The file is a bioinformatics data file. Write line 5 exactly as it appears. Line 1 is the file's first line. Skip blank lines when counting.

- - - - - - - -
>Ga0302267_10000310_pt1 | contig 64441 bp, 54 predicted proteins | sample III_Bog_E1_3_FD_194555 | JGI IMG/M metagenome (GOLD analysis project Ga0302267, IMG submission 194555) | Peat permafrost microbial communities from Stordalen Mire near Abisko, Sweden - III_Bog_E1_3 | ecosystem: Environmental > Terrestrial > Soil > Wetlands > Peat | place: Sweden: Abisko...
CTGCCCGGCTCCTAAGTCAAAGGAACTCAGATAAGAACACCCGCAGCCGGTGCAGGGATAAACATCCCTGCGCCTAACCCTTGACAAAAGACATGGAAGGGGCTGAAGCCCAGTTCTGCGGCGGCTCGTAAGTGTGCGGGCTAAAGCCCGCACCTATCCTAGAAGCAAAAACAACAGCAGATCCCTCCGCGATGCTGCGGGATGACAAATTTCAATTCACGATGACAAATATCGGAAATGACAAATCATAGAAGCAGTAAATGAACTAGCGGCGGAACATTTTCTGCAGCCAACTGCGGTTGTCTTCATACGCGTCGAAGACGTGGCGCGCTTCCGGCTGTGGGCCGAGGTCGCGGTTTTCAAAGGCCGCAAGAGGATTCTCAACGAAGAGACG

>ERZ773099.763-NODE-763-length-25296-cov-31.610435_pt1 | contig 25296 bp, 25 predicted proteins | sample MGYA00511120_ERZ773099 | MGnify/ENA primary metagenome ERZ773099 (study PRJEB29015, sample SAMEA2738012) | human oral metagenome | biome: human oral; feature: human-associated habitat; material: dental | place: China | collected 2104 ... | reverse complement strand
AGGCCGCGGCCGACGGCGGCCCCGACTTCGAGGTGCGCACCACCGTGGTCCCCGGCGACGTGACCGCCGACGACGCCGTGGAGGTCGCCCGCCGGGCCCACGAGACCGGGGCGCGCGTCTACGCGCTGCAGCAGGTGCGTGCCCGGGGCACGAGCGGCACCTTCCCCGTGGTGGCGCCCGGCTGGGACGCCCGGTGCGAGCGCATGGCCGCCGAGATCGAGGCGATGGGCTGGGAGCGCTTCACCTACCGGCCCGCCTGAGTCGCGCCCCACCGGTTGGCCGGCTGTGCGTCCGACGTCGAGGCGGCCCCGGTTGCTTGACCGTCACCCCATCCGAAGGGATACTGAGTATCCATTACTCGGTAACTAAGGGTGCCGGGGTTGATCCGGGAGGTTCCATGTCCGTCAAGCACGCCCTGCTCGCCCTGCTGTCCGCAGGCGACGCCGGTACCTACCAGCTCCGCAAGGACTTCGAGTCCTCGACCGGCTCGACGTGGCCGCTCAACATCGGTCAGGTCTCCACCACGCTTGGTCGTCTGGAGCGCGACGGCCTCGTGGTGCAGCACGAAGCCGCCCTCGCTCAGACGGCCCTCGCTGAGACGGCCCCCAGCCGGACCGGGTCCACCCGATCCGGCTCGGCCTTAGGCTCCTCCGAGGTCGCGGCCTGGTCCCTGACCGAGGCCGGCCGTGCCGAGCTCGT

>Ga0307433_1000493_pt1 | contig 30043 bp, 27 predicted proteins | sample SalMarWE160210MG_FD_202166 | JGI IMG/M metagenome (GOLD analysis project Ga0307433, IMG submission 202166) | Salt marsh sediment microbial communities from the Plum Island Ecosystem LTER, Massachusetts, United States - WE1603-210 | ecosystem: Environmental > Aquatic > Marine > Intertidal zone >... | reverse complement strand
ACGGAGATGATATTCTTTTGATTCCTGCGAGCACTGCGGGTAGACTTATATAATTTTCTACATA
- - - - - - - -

>Ga0307433_1000493_pt1 | contig 30043 bp, 27 predicted proteins | sample SalMarWE160210MG_FD_202166 | JGI IMG/M metagenome (GOLD analysis project Ga0307433, IMG submission 202166) | Salt marsh sediment microbial communities from the Plum Island Ecosystem LTER, Massachusetts, United States - WE1603-210 | ecosystem: Environmental > Aquatic > Marine > Intertidal zone >... | reverse complement strand